This is a gloomy picture, but it is worth noting that some managers have managed to sustain income and capital in this environment. The best-performing fund in the sector year-to-date – the LF Miton UK Multi Cap Income – is down just 4.1%. In contrast, the worst year-to-date performer is down -33%, which is the UBS UK Equity Income fund. In general, managers that have looked beyond the traditional dividend stocks and sectors have put themselves in a better position. 

Geffen is clear that many company dividends looked vulnerable long before the crisis: “There was complacency early in the year about the ability of many companies to maintain their levels of dividends. The spread of Covid-19, the lockdown and the consequential economic impact have accelerated a trend that we had been warning clients and investors about for the previous year. This was the fact that some very high-yielding companies in the UK had not had the earnings capacity or dividend cover to support their levels of income.” Good active managers should have been alert to this. 

From here, selectivity will be vital. Geffen says: “Some companies have increased their dividends and others have recently reversed decisions to suspend or cancel their payments. More than ever, investors should be selective about which companies they invest in for income.” He adds that certain sectors will continue to struggle, notably industrials, airlines, leisure stocks, hotels and retailers. “But there will be winners even in the most difficult sectors such as retailers. Tesco, for example, has significantly increased its online sales this year,” says Geffen.

Peel Hunt analysis shows that around £1 billion of dividends have already been restored as companies such as Land Securities (LSE:LAND), Smurfit Kappa (LSE:SKG) and BAE Systems (LSE:BA.) have come back to the market.

However, BP's (LSE:BP.) cut, announced at the start of August, is a reminder than companies are still facing considerable uncertainty.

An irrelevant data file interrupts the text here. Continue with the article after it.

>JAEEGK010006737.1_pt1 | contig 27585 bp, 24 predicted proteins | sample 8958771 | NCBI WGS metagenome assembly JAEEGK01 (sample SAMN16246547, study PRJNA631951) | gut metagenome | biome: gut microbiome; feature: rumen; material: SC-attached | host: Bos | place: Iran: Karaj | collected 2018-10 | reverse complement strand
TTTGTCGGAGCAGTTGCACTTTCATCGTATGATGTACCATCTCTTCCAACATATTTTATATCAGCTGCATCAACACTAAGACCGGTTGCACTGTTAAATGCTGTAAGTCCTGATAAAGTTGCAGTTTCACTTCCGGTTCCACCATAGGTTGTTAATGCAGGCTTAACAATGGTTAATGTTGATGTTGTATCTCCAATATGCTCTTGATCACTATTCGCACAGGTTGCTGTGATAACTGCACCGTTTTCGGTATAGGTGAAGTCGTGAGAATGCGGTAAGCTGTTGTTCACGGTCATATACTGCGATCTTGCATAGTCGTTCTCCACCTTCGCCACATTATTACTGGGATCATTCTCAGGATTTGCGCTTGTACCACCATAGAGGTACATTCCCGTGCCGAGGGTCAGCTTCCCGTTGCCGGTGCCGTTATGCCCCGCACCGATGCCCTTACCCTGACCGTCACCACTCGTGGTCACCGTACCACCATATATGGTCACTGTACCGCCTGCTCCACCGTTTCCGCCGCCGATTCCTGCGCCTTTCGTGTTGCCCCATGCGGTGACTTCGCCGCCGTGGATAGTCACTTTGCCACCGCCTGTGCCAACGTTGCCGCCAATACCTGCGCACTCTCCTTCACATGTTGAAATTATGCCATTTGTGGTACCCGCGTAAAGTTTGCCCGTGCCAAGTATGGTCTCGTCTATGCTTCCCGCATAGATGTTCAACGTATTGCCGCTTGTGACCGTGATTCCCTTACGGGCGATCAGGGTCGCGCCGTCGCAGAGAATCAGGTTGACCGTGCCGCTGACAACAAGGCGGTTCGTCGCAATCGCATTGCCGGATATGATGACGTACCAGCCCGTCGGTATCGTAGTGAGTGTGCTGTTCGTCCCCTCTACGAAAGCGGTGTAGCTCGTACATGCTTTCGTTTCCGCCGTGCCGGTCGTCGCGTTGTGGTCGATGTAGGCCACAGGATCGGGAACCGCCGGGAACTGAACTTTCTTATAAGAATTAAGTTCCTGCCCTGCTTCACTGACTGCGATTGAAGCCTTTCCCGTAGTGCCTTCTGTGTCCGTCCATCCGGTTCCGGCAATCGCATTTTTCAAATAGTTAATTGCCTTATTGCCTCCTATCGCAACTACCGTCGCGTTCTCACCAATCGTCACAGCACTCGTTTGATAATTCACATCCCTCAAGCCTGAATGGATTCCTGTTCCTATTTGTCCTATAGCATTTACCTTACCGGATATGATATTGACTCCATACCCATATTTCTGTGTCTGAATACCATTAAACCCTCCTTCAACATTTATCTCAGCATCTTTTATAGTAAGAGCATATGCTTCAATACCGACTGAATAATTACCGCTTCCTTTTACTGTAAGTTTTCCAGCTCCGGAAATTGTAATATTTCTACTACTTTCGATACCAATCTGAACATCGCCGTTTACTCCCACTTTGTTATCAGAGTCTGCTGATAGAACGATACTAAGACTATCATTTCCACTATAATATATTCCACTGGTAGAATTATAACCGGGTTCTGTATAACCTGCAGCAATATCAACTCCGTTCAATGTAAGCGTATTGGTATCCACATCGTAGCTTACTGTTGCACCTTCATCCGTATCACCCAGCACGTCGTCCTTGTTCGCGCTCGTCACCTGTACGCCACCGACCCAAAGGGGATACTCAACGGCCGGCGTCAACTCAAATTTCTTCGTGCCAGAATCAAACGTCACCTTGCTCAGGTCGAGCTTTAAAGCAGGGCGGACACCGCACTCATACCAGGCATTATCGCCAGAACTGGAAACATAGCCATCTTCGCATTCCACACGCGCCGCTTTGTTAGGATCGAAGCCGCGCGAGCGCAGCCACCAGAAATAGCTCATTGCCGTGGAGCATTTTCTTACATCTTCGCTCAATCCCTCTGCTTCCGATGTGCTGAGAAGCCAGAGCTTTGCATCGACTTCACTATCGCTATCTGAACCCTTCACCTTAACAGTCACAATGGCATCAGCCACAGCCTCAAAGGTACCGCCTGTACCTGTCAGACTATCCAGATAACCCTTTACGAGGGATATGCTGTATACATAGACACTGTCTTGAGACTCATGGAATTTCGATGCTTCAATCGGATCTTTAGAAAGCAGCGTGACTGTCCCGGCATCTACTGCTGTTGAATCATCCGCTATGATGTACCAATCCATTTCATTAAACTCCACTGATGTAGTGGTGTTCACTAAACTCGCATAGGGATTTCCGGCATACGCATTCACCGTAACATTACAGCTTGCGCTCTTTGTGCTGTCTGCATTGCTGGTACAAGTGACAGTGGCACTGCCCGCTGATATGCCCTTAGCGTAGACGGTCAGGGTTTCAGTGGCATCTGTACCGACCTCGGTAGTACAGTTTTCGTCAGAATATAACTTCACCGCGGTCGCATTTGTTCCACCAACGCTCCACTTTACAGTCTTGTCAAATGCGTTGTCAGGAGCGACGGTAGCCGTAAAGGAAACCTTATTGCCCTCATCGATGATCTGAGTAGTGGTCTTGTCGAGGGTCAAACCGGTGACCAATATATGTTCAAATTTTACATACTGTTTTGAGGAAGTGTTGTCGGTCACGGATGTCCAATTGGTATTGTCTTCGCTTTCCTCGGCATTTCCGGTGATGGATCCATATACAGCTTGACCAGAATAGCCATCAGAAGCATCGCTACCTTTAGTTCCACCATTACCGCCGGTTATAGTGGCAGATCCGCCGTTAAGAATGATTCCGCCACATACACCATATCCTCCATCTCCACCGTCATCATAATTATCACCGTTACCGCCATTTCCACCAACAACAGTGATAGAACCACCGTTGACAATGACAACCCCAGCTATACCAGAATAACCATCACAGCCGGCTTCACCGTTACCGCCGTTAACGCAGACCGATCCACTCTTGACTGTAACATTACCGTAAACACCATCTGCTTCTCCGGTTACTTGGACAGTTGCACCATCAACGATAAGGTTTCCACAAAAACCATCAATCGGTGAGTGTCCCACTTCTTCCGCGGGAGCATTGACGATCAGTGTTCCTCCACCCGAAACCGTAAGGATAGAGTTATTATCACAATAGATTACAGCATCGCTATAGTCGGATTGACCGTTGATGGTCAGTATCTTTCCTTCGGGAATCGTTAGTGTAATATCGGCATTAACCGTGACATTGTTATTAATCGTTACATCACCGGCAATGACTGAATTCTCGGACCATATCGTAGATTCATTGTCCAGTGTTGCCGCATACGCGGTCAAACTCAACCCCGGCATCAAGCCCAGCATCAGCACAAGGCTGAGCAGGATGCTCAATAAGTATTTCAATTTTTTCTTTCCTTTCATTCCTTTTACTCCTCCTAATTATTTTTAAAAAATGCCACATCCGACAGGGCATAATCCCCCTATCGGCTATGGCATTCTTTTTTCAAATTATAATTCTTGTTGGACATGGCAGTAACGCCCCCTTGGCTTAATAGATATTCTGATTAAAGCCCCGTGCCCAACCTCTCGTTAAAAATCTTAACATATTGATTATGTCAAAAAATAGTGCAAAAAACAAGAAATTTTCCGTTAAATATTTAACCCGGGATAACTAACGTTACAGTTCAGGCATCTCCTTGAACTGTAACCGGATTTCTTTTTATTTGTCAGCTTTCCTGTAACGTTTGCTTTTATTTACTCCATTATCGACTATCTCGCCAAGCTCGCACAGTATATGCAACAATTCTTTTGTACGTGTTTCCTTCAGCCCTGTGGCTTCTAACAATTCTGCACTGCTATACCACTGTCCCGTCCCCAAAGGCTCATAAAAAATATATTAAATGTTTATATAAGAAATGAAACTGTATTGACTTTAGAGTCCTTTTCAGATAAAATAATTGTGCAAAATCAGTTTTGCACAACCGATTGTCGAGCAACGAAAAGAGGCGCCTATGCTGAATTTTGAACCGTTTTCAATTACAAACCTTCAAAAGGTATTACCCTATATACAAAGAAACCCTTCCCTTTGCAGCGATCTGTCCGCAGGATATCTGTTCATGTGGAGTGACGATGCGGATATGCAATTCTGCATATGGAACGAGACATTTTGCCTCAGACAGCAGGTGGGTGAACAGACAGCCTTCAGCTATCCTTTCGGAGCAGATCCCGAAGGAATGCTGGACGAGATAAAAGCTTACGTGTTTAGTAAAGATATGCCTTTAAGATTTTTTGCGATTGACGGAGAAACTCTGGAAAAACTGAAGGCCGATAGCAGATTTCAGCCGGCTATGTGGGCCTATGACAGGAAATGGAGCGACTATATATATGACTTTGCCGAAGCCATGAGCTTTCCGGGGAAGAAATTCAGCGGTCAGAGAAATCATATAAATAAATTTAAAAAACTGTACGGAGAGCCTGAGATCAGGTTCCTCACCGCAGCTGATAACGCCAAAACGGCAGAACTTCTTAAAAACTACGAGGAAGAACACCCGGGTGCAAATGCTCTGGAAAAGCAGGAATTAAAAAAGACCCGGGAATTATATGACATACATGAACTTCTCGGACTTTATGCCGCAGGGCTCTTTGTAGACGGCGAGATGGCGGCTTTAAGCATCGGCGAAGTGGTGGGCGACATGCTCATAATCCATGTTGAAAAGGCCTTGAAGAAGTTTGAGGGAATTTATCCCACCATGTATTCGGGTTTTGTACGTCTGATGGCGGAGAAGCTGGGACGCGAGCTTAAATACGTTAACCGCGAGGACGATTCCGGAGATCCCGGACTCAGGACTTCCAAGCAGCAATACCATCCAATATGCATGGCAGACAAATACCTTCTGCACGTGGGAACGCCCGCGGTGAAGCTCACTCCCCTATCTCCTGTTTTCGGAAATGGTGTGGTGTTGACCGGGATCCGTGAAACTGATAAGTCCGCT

Monaghan says that companies have generally cut dividends for one of three reasons: they do not have the cash on their balance sheets to maintain previous payout levels; they would prefer to preserve cash in order to help them weather future uncertainty or they have been “encouraged” by the government to reduce dividends to ensure that they are sufficiently capitalised to meet their regulatory obligations.

He adds: “In our survey, the consensus estimates were that 50% of UK dividend cuts in 2020 would likely be done as a precautionary step, 30% would be for financial reasons and 20% for political reasons.” The best fund managers have focused on the first group, avoided the second group and picked selectively amid the third group.  

To find fund managers doing the right thing, investors need to get under the skin of the companies in a portfolio to see where they are invested. How closely does their portfolio just match the 10 big dividend payers in the market – HSBC (LSE:HSBA), Royal Dutch Shell (LSE:RDSB), GlaxoSmithKline (LSE:GSK), British American Tobacco (LSE:BATS), Lloyds (LSE:LLOY), BP (LSE:BP.), Rio Tinto (LSE:RIO), InterContinental Hotels (LSE:IHG), Prudential (LSE:PRU) and Reckitt Benckiser (LSE:RB.)? Does the fund manager appear to be looking more creatively for income?